UPDATE: On Tuesday morning Beijing time, two US B-52 bombers flew over the disputed Senkaku/Daiyou islands, "in a direct challenge" to China's new air defense zone, US officials have told the Wall Street Journal.
HONG KONG — Over the weekend, as world powers were busy negotiating a nuclear deal with Iran, China declared the existence of a new “air defense identification zone.”
On the left, in pink, is China. Note the red line delineating a polygon, extending from its coast deep into the East China Sea. This is the area in which China claims that any military plane must identify itself and follow China’s rules or face “defensive emergency measures” from the armed forces.
On the right, in khaki, is Japan. Its own blue line extends south, off the coast of China. This is Japan’s air-defense identification zone.
In the middle of the polygon, over the Japanese-controlled (and China-coveted) Senkaku islands, these zones overlap.
And it’s in this large area zone claimed by both countries where the risk for accidents and military conflagration has just gotten a whole lot worse.
Not to mention that the United States, Japan, and South Korea all make routine military flights over large portions of the East China Sea that China has just claimed as under its control.
Japan and the US have both condemned China’s move as a provocative escalation. China, in turn, has called Japanese objections “impudent” and “hypocritical,” and said that America should stop making “inappropriate remarks.”
More from GlobalPost: War between Japan and China is an accident waiting to happen
In its defense, Chinese military experts have pointed out that 20 countries have air-defense zones — including America.
To understand the risks and reasoning behind China’s gambit to change the status quo in the East China Sea, GlobalPost interviewed Carlyle Thayer, emeritus professor at the Australian Defence Force Academy, and an expert on maritime security in Asia.
This interview has been edited and condensed by GlobalPost.
GlobalPost: Is it correct to view this as a provocation? Do you think it will increase the risk of accidents and military conflict?
Carlyle Thayer: Yes. It’s an air defense interdiction zone that goes over sovereign territory, Japan’s Senkaku islands. It creates huge confusions and risks and has been protested in various forms by Korea, Japan, Taiwan, and the US.
Don't Japan and the US have their own "Air Defense Identification Zones"? Doesn’t China have a good case to make that it should also have an air defense zone?
Sure, but they’re doing it on somebody else’s property. The US interdiction zone applies only to planes flying into the United States. It does not apply to plans flying through the US zone.
Why is this happening?
The problem is mainly China vs. Japan, and Abe is not bending, and China does not like it.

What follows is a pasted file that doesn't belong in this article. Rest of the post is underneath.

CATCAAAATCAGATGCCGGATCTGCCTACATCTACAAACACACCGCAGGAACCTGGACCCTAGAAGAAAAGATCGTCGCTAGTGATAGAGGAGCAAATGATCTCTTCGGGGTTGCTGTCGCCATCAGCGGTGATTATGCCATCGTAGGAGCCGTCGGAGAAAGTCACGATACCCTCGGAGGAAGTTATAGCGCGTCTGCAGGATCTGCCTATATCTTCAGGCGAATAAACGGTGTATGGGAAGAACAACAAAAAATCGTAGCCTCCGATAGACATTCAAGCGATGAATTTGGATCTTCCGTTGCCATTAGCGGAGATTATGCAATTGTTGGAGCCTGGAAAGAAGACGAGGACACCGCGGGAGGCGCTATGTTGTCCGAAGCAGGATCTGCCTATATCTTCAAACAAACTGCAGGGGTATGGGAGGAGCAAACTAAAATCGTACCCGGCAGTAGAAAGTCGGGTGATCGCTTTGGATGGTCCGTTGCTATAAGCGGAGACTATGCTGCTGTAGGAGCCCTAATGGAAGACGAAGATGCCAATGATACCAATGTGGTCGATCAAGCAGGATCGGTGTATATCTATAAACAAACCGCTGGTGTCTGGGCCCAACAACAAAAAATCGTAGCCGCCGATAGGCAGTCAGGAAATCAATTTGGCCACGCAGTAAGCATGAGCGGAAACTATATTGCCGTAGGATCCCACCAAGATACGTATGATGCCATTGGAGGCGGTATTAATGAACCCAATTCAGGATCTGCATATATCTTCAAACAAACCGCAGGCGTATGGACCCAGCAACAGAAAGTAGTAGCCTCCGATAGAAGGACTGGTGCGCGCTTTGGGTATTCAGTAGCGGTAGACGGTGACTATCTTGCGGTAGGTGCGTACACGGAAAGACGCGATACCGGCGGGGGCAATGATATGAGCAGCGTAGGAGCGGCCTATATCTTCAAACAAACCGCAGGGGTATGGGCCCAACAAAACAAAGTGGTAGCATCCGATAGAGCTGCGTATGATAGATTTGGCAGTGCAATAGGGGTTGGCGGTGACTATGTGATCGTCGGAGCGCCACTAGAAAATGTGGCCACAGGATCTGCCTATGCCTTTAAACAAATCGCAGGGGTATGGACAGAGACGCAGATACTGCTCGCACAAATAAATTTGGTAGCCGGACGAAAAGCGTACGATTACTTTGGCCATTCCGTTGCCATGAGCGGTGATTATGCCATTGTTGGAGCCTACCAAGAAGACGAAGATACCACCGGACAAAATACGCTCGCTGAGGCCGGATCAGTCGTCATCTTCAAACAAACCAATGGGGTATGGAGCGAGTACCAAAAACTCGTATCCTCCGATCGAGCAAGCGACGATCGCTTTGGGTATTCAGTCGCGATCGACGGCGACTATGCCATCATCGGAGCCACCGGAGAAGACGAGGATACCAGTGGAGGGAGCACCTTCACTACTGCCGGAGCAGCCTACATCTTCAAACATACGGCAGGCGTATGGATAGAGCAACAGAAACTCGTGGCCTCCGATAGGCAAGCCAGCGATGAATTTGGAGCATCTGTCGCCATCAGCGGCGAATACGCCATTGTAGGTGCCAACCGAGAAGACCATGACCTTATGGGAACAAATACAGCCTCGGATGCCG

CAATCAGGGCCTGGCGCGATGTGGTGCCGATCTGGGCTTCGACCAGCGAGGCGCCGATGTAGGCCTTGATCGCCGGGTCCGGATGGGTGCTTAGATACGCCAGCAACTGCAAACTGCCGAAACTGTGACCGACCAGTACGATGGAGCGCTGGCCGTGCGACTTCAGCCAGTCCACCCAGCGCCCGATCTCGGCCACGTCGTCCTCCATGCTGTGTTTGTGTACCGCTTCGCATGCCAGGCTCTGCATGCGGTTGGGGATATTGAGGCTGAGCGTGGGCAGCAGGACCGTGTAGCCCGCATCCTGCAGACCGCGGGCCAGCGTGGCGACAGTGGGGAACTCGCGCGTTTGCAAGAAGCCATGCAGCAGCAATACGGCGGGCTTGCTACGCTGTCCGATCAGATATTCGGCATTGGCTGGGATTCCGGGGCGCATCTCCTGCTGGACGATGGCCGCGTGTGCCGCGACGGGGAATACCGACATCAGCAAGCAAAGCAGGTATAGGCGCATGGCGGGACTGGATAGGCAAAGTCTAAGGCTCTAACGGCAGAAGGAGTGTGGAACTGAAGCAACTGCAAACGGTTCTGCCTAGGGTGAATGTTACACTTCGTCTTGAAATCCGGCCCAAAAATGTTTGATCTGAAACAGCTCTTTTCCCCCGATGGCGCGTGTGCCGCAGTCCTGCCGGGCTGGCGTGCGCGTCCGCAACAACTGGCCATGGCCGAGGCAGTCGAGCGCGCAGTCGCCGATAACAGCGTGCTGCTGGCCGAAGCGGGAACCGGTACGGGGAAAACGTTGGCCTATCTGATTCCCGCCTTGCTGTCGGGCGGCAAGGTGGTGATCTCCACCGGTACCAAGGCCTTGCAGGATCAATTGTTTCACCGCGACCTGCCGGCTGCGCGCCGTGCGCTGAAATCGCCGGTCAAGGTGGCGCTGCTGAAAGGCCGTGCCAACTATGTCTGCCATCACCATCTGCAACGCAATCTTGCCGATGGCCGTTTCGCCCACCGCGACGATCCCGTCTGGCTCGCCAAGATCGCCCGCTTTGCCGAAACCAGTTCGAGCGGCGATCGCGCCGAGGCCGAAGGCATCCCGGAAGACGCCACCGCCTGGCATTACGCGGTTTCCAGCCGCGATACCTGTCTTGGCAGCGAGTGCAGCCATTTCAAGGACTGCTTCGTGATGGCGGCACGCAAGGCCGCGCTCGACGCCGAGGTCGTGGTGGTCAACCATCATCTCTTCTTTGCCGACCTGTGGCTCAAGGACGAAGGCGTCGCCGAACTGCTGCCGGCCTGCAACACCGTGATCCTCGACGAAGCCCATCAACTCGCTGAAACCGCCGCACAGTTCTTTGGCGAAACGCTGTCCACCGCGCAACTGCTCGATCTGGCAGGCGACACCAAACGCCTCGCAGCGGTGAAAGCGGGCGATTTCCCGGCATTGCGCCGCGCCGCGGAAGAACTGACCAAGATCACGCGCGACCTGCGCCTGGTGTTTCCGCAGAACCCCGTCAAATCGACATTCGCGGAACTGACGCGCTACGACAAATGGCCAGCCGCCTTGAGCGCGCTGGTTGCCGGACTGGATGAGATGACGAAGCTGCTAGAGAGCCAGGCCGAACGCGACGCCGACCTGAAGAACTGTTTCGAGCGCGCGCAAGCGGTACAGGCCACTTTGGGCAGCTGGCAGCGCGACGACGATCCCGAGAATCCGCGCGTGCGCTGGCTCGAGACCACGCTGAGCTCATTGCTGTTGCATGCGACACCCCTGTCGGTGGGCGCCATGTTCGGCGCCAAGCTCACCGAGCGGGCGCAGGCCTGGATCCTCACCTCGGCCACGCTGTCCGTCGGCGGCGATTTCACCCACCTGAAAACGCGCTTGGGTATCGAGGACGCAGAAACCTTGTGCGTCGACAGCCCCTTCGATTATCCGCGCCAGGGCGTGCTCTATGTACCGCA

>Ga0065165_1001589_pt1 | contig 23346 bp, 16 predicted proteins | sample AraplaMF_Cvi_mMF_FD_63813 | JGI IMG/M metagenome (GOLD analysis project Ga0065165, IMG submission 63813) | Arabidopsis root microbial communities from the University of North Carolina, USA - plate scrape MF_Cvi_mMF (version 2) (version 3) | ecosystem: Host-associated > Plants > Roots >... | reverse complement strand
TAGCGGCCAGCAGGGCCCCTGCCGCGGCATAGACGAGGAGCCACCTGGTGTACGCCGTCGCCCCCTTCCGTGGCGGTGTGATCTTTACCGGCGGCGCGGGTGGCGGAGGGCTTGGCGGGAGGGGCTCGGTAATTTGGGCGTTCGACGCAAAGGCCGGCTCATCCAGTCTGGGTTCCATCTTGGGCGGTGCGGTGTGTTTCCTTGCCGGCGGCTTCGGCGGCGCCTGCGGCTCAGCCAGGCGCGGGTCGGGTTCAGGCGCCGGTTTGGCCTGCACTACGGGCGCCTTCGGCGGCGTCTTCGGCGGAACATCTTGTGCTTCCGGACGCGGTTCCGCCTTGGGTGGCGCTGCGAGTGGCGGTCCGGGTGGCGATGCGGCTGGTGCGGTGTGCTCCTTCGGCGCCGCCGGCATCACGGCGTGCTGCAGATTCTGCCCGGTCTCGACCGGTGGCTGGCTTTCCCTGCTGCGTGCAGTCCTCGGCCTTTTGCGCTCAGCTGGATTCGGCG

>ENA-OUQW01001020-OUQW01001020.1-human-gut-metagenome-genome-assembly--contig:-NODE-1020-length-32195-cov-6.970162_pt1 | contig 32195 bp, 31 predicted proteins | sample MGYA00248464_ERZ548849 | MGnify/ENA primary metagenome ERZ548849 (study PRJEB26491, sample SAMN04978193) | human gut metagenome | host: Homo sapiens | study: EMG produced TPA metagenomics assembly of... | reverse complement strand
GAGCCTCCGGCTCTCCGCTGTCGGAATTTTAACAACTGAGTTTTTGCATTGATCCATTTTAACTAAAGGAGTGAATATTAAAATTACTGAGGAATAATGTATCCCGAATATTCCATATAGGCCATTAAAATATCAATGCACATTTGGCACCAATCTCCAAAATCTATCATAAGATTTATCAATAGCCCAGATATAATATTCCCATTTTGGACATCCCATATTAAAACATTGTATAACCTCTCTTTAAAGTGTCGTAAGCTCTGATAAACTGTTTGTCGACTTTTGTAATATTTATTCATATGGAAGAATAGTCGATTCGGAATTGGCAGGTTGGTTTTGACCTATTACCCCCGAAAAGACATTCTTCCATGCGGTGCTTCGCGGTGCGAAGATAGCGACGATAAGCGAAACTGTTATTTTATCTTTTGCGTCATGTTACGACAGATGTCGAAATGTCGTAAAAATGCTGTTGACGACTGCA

China wants the Senkaku islands. If China does nothing, the status quo remains, and they can’t get them. When China said it was sending drones over the Senkakus earlier this month, and Japan said it would shoot them down, that got them nowhere. So they have to keep pushing the envelope. Either provoke Japan into attacking, or having Japan back down and say, “OK, we’ll talk.”
What you have here is a provocation, an escalation. It’s designed to upset the status quo. Partly it’s also playing with Japan’s mind. Do you really want to stand up for this, or do you want to stand down? It’s very calculated pressure.
How does the US fit into this picture?
China is trying to drive a wedge in the [US-Japan] alliance by saying, “You won’t go to war over a couple of islands.” The US position is when countries try to unilaterally overturn international law, they have a calibrated strategy of just ignoring it. The fact that it was [Secretary of State] John Kerry and [Secretary of Defense] Chuck Hagel who responded to China’s announcement — that’s pretty heavyweight.
By the US coming in, it takes China’s challenge to Japan and raises the ante a bit. China is confronted. Do they really believe the US statement [that America’s defense treaty with Japan covers the Senkaku islands]?
The response on China’s internet has been largely enthusiastic. The overwhelming response seems to be, “So it raises tensions? Good, better to let the Japanese know we mean business.” How do you expect this to play out?
A lot of this is a charade, it’s a propaganda game. But it has risks. At the moment, given past behavior, I don’t expect any incident to occur. But it could. And that's the problem. Eighty percent of me is saying it’s just play acting, the other 20 percent is saying if you’re a desk officer, you have to expect the worst. How do we tell our pilots to react if they encounter the Chinese? If the Japanese turn tail, are they conceding sovereignty? This is what China is raising. It’s taking things into ambiguous territory.
It’s math: you can’t have PLA and Japan armed jets over the Senkakus at the same time. If you do have them out there, what are the rules of engagement? What do you tell them to do?
If a Chinese jet got shot down, what would China gain from this? It would have a propaganda victory of claiming to be a victim. But the larger picture is that this is not the time. China needs a peaceful environment to grow.
I don’t think China wants this to lead to conflict. But no one can put the genie of nationalism back into the bottle.